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We Are Westridge
A community blog featuring Head of School Elizabeth J. McGregor, the Westridge Leadership Team, our esteemed faculty members and occasional special guests
Developing Self-Advocacy in Children Requires Self-Restraint from Parents
by Head of School Elizabeth J. McGregor
A recent New York Times opinion piece, Four Ways to Help Your College Student Grow Up, rang true to discussions we have on campus regularly and especially this year surrounding our visit from Dr. Lisa Damour, author of Under Pressure: Confronting the Epidemic of Stress and Anxiety in Girls. At times, with the best of intentions, adults do young people a disservice by eliminating discomfort rather than helping them work through challenges or recover from difficulties. In doing so we rob them of opportunities for personal growth as well as the pride and confidence boost of knowing they can handle more than they thought they could.
Our faculty talks about the importance of pushing students beyond their comfort zones while creating the support structures students need to feel confident taking risks or to grow from a failure rather than crumble in its face. Our students recognize the need for this as well. In discussions with Dr. Damour in December, our Upper School students suggested how we might create more safe opportunities for “failure” in their classwork, allowing them to take risks in their thinking and approaches to projects while finding a positive balance with the fact that grades do matter in the educational ecosystem.
Stories, like those in this opinion piece, of students who lack resourcefulness or life skills, or whose parents reach out to college professors or administrators to manage student issues, are unfortunately all too common in the U.S. today. Purposefully allowing girls to take the lead in their problem solving from a young age, with developmentally appropriate guidance and support, is the immunization for this problem. At Westridge, this work begins in our Lower School with an emphasis on growth mindset and helping our youngest students develop skills to work through problems with friends and advocate for themselves with their teachers. It is a thread in our human development curriculum in all divisions, and is a common theme throughout our college counseling program, culminating in its three-part “Next Steps” series that aims to prepare seniors and their parents for life in college beyond academics.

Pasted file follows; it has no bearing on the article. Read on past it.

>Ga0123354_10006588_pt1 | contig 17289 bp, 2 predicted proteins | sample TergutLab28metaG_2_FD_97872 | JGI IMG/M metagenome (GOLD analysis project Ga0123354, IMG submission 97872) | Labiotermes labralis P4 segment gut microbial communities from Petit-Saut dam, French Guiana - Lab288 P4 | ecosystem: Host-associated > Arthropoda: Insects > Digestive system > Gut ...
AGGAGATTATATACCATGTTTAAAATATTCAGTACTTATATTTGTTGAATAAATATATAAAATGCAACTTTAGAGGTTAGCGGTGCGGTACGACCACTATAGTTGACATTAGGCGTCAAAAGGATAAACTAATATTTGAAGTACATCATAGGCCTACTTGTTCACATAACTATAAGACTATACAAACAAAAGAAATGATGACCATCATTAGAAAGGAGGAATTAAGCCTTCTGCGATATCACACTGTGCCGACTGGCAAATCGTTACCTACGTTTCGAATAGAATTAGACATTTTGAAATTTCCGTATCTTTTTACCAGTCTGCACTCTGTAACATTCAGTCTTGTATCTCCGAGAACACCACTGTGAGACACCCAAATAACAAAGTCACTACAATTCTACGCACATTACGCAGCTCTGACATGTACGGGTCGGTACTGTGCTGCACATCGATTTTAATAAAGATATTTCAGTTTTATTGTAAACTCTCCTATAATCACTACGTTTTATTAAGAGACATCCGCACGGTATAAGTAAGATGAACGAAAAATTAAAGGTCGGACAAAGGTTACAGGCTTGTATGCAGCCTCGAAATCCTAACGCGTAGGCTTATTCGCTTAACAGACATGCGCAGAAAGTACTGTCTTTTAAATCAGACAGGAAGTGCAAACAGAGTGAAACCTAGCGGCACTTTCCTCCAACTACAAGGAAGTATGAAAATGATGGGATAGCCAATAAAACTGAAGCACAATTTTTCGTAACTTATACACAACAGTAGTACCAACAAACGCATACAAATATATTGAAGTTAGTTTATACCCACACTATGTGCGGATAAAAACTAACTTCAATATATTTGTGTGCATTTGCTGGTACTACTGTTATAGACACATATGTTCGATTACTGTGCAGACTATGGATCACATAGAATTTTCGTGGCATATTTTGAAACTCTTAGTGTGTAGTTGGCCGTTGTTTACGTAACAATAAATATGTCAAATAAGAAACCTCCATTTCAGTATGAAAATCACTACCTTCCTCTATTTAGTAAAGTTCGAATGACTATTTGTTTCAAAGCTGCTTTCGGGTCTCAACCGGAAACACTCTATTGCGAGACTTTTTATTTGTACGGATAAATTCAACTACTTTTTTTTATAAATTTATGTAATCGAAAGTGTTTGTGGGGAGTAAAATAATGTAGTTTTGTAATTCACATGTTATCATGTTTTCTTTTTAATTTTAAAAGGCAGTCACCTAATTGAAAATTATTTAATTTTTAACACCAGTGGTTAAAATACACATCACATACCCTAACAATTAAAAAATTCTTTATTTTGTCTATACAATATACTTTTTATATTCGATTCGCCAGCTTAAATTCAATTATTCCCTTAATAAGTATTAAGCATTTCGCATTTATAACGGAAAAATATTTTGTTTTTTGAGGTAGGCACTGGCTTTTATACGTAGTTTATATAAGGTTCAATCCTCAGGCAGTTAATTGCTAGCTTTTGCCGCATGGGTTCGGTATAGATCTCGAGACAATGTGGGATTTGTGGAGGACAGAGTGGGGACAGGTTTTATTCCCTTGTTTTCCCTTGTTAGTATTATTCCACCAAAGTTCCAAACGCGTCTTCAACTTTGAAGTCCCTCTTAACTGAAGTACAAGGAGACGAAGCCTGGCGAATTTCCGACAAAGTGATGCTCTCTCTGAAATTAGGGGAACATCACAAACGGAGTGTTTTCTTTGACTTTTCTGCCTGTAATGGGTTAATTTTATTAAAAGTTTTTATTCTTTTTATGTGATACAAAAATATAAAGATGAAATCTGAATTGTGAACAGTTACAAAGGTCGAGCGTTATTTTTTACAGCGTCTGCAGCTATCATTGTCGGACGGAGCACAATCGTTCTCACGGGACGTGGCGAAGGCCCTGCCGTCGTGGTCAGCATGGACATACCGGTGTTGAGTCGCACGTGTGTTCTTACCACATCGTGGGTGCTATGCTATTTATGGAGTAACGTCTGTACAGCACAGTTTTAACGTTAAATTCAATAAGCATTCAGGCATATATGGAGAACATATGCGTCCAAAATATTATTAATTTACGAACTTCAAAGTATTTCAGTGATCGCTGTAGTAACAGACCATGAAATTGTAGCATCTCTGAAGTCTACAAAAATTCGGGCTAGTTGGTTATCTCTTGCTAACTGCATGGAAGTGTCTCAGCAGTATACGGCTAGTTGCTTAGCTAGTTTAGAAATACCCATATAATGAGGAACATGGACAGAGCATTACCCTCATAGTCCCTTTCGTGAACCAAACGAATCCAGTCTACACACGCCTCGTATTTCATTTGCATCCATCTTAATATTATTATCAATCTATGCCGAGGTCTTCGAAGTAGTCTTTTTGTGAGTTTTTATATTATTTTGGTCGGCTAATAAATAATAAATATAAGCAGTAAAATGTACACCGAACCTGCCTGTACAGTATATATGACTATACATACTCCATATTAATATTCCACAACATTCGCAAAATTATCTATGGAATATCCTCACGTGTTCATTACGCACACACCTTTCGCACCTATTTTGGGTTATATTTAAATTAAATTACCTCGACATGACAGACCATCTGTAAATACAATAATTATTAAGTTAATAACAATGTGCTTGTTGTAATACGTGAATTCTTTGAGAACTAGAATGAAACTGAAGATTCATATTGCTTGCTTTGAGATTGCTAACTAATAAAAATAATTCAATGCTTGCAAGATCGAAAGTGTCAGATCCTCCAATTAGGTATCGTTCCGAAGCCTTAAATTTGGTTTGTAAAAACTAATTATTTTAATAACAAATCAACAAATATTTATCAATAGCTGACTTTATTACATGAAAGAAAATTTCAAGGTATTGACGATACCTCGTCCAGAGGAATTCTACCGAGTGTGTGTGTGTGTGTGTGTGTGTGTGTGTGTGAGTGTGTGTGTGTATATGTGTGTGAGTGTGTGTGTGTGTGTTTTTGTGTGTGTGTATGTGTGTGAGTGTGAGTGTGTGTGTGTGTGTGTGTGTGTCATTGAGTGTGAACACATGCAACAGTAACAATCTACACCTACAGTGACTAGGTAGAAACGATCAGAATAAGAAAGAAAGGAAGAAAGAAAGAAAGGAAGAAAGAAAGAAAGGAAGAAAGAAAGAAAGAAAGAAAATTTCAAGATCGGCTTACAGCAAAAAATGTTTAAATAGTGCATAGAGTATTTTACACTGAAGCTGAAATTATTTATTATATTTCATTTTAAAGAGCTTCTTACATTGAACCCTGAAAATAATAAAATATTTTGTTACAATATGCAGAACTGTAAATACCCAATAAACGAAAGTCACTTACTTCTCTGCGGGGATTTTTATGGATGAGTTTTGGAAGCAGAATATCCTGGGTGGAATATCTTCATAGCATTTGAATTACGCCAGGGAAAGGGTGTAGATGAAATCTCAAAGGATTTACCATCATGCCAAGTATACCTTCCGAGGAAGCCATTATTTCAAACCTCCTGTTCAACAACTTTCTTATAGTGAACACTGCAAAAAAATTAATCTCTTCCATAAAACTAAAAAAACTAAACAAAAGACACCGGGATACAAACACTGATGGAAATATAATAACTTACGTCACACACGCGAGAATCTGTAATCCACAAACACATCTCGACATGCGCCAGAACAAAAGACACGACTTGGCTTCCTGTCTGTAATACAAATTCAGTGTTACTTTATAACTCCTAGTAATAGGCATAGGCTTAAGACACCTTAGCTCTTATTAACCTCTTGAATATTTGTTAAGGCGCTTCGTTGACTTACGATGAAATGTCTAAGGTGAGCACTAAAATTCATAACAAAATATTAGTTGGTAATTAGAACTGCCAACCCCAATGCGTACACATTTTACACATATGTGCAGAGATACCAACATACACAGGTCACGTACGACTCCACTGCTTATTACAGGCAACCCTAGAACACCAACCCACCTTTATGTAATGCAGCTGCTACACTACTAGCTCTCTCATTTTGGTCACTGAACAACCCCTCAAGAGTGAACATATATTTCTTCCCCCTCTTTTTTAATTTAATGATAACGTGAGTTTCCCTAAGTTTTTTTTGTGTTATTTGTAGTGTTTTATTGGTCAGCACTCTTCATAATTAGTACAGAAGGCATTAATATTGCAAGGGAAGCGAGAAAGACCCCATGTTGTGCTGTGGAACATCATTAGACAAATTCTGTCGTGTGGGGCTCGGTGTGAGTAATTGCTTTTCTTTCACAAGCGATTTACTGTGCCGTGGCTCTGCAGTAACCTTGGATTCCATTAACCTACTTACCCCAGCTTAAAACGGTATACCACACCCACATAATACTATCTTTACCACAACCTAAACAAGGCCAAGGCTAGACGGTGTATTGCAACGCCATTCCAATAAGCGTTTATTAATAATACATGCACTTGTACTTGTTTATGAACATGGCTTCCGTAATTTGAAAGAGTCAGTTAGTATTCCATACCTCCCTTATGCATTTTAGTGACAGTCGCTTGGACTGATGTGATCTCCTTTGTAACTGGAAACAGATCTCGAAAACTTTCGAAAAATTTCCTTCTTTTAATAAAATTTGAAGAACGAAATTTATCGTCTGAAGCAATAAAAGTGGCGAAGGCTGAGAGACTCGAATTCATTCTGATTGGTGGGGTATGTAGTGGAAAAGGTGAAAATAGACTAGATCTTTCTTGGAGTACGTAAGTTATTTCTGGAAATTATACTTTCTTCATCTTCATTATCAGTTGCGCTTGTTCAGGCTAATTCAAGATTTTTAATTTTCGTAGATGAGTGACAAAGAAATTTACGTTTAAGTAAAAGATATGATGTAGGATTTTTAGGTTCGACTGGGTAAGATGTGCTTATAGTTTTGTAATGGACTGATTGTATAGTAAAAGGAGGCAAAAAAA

Purposefully allowing girls to take the lead in their problem solving from a young age, with developmentally appropriate guidance and support, is the immunization for this problem.
As an educator and even now as the parent of three wonderfully independent adult children, I know it can be hard to stay on the sidelines when you see a child suffering and know you could provide a quick fix, but the payout is both immeasurable and essential.
If you are interested reading more on this topic, I recommend How to Raise an Adult by Julie Lythcott-Haims.Tweet
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